Thailand's Constitutional Court is expected to announce on Wednesday whether it will consider a legal challenge that could see Prime Minister Prayut Chan-O-Cha thrown out of office.

The kingdom's 2017 constitution bars the prime minister from serving more than eight years in total, and opposition parties say Prayut, who took power in a 2014 coup, has reached the limit.

If the court agrees to hear the case, Prayut could be suspended and an acting prime minister appointed.

Several hundred anti-government protesters rallied at Bangkok's Democracy Monument on Tuesday ahead of the court ruling and further demonstrations are planned.

Supporters of the 68-year-old leader argue that the clock on his rule began when the 2017 constitution was instituted, or even after the 2019 general election.

If the court follows this logic, Prayut could technically continue to serve until 2025 or 2027 -- if he wins a general election which is due by March.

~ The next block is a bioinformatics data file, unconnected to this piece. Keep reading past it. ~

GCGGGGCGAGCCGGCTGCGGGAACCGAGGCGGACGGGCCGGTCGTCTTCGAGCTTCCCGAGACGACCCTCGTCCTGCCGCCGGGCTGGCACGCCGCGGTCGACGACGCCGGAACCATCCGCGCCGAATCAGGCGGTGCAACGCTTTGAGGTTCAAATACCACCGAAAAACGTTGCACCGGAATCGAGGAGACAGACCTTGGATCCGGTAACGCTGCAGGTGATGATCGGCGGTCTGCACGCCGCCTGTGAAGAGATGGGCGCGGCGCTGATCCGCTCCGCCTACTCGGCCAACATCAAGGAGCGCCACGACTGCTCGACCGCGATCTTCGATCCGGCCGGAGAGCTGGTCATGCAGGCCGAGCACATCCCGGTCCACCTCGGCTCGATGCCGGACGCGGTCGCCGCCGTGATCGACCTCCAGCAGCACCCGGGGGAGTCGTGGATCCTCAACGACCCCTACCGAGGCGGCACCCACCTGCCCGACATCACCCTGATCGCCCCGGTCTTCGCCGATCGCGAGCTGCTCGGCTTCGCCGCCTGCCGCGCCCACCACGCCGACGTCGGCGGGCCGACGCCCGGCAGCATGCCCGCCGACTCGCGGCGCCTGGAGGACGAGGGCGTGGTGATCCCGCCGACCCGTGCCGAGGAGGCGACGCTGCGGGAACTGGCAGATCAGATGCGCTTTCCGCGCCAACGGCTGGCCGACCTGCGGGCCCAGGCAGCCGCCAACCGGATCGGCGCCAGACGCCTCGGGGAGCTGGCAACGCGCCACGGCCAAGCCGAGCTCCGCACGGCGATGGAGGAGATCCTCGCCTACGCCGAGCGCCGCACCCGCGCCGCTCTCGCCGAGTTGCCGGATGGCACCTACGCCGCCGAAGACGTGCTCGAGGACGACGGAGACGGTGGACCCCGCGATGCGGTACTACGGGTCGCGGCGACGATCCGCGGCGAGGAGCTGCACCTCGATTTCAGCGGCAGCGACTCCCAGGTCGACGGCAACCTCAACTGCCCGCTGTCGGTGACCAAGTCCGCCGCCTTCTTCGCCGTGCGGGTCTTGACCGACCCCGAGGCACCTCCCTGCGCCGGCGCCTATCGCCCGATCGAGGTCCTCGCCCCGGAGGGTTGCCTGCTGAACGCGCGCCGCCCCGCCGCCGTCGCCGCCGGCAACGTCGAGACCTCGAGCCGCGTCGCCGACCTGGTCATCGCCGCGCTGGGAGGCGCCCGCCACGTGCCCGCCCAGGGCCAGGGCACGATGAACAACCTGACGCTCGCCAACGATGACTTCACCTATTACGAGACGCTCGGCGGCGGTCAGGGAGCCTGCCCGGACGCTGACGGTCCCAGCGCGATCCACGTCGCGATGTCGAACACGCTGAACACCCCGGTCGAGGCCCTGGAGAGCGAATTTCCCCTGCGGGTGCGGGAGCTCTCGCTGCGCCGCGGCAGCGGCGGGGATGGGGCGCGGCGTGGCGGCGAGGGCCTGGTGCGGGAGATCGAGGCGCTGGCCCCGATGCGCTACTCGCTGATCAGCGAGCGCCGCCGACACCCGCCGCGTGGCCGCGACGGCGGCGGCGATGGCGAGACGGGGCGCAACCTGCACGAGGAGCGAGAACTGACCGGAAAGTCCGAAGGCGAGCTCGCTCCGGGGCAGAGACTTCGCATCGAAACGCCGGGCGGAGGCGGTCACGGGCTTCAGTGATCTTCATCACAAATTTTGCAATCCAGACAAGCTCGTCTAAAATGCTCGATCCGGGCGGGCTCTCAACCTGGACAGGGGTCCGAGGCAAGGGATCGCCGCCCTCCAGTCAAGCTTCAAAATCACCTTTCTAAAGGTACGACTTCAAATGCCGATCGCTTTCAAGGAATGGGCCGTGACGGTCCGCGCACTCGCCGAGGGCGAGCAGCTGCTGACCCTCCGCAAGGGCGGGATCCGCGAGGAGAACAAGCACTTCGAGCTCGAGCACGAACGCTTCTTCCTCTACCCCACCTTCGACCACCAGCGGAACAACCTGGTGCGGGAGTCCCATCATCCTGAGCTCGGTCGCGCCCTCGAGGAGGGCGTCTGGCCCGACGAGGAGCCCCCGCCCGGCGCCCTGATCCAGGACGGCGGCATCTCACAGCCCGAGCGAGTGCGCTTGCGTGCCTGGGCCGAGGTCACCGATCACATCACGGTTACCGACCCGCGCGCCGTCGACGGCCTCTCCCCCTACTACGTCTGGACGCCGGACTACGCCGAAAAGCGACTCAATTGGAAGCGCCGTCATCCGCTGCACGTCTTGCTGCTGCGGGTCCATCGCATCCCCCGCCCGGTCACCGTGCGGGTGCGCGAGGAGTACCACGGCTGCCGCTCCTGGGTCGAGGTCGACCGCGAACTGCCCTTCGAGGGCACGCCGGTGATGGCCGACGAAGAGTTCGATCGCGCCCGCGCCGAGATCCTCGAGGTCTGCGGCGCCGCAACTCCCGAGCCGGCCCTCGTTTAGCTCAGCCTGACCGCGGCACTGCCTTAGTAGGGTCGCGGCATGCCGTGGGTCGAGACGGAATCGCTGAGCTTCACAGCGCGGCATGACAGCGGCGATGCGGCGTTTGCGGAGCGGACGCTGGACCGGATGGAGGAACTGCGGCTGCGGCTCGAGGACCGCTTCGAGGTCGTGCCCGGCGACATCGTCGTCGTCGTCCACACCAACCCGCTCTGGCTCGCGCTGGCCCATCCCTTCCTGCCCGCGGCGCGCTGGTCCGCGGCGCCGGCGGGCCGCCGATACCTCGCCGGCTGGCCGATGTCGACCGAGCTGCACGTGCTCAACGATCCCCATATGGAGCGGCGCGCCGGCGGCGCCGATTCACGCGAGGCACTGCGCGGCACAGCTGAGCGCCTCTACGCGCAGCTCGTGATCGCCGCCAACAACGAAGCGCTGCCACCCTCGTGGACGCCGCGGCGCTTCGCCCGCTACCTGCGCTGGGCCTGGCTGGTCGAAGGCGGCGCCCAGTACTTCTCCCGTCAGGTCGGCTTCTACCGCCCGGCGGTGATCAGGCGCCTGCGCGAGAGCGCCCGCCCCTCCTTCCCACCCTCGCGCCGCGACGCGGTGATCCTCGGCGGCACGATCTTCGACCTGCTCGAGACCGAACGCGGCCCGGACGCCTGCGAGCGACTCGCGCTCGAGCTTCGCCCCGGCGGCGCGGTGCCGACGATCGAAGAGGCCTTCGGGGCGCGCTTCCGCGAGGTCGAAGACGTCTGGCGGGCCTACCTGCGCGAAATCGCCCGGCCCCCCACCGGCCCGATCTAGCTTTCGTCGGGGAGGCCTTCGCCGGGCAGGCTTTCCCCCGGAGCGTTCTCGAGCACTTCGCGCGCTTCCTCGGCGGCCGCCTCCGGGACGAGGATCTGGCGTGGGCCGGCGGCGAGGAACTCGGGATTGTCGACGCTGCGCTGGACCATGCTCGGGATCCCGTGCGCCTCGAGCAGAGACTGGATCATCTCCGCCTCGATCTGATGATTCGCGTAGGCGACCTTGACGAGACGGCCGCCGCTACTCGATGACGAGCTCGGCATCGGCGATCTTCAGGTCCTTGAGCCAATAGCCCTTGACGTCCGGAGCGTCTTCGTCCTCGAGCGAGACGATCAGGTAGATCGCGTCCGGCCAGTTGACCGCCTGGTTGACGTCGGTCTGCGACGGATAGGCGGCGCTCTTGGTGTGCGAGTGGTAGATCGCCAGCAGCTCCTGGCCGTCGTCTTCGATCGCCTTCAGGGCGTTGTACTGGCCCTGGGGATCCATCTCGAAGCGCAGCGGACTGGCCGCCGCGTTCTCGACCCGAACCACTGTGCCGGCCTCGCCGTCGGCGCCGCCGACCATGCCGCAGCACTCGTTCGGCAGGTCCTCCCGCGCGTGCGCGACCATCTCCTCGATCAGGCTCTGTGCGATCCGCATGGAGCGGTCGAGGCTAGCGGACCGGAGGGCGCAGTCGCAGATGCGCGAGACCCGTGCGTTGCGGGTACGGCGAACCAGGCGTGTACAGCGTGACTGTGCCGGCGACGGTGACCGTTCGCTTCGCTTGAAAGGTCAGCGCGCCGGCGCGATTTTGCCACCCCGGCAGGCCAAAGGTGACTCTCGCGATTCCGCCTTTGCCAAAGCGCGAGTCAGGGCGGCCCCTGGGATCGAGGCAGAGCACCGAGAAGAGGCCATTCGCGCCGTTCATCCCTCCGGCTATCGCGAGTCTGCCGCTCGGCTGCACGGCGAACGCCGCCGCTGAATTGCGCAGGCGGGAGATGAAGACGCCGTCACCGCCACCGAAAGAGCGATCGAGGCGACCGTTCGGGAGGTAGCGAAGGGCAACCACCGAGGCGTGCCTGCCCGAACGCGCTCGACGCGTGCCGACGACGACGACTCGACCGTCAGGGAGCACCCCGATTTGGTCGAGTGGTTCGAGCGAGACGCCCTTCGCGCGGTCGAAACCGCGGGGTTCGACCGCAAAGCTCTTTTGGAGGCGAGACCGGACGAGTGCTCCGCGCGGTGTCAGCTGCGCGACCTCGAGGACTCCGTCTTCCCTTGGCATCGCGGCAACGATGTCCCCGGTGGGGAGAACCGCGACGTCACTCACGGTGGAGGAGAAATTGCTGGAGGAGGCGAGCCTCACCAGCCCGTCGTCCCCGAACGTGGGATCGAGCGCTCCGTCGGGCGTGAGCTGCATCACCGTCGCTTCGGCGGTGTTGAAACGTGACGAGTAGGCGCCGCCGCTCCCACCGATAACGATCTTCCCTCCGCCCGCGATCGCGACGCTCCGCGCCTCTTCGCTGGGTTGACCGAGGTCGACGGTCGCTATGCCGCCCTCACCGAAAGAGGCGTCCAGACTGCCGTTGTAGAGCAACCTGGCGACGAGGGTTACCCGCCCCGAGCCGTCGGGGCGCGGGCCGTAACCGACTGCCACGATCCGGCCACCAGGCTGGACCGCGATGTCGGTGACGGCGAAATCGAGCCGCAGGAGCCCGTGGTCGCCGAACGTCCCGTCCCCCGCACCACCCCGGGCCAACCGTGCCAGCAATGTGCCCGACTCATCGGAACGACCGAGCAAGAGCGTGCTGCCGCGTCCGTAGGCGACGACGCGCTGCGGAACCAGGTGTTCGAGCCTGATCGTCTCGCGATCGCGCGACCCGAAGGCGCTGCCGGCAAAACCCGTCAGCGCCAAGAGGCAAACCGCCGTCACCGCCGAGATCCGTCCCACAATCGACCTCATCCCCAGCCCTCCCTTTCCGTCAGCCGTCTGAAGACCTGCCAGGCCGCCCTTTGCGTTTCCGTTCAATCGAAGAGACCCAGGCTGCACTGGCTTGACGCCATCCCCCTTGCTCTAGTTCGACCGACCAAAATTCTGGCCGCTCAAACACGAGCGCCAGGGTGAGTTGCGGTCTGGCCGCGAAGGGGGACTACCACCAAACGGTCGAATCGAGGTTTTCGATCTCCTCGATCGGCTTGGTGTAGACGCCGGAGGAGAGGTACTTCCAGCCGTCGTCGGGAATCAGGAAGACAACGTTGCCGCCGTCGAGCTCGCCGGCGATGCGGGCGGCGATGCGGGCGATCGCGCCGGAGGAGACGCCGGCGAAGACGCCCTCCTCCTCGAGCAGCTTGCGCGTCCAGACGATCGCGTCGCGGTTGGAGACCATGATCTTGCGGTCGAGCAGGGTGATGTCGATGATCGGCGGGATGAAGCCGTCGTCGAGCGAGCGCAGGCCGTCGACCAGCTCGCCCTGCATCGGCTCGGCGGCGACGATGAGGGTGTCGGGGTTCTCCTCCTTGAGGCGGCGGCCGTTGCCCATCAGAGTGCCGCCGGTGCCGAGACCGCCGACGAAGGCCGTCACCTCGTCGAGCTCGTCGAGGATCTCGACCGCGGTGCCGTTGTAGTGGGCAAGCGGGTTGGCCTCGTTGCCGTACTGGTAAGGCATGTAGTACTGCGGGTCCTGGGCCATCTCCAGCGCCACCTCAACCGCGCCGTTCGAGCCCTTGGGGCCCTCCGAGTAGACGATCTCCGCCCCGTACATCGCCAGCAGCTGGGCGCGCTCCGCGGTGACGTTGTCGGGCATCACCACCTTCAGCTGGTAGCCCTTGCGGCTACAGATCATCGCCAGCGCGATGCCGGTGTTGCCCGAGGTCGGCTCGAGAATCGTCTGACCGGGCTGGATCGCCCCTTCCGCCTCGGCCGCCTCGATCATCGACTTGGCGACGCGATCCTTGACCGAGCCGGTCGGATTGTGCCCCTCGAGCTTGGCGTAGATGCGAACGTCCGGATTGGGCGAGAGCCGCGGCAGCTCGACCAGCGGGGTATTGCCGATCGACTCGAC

The former army chief came to power in a military coup that ousted Yingluck Shinawatra's democratically elected government.

He headed the junta regime for five years and continued as PM after the 2019 national elections.

The stern, blunt-speaking Prayut has found himself increasingly out of favour with voters. A recent opinion poll found two-thirds of respondents wanted him to vacate office immediately.

Under Prayut's watch, the kingdom registered its worst economic performance in 30 years and his government has also faced criticism over its handling of the pandemic.

Youth-led pro-democracy rallies in Bangkok in 2020 attracted tens of thousands of people at their peak, and a key demand of the movement was for Prayut to resign.

On Wednesday, police had placed shipping containers on some streets near government buildings in anticipation of fresh protests.